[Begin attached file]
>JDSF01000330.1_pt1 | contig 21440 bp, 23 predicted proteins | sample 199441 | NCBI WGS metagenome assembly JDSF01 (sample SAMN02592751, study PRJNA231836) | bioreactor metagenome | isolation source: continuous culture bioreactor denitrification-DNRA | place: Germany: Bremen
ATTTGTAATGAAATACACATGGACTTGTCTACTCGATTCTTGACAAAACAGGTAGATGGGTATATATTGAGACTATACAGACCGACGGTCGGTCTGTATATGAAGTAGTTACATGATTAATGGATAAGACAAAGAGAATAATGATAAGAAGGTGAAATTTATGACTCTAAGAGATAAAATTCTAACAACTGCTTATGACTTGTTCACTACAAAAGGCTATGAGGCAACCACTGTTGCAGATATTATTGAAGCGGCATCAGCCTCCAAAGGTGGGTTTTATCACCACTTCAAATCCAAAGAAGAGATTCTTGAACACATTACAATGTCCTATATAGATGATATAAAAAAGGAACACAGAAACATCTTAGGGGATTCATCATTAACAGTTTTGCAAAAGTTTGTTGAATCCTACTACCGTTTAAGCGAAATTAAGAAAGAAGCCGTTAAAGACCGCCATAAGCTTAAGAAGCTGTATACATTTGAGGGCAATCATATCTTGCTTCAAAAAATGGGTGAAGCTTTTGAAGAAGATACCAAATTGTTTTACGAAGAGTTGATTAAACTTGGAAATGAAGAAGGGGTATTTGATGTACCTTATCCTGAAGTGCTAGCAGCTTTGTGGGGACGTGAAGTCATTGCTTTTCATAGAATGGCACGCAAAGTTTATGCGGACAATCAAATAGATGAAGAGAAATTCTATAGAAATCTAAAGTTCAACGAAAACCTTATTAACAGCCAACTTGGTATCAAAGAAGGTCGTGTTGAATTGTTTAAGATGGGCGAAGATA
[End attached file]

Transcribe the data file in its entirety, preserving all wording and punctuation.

>JDSF01000330.1_pt1 | contig 21440 bp, 23 predicted proteins | sample 199441 | NCBI WGS metagenome assembly JDSF01 (sample SAMN02592751, study PRJNA231836) | bioreactor metagenome | isolation source: continuous culture bioreactor denitrification-DNRA | place: Germany: Bremen
ATTTGTAATGAAATACACATGGACTTGTCTACTCGATTCTTGACAAAACAGGTAGATGGGTATATATTGAGACTATACAGACCGACGGTCGGTCTGTATATGAAGTAGTTACATGATTAATGGATAAGACAAAGAGAATAATGATAAGAAGGTGAAATTTATGACTCTAAGAGATAAAATTCTAACAACTGCTTATGACTTGTTCACTACAAAAGGCTATGAGGCAACCACTGTTGCAGATATTATTGAAGCGGCATCAGCCTCCAAAGGTGGGTTTTATCACCACTTCAAATCCAAAGAAGAGATTCTTGAACACATTACAATGTCCTATATAGATGATATAAAAAAGGAACACAGAAACATCTTAGGGGATTCATCATTAACAGTTTTGCAAAAGTTTGTTGAATCCTACTACCGTTTAAGCGAAATTAAGAAAGAAGCCGTTAAAGACCGCCATAAGCTTAAGAAGCTGTATACATTTGAGGGCAATCATATCTTGCTTCAAAAAATGGGTGAAGCTTTTGAAGAAGATACCAAATTGTTTTACGAAGAGTTGATTAAACTTGGAAATGAAGAAGGGGTATTTGATGTACCTTATCCTGAAGTGCTAGCAGCTTTGTGGGGACGTGAAGTCATTGCTTTTCATAGAATGGCACGCAAAGTTTATGCGGACAATCAAATAGATGAAGAGAAATTCTATAGAAATCTAAAGTTCAACGAAAACCTTATTAACAGCCAACTTGGTATCAAAGAAGGTCGTGTTGAATTGTTTAAGATGGGCGAAGATA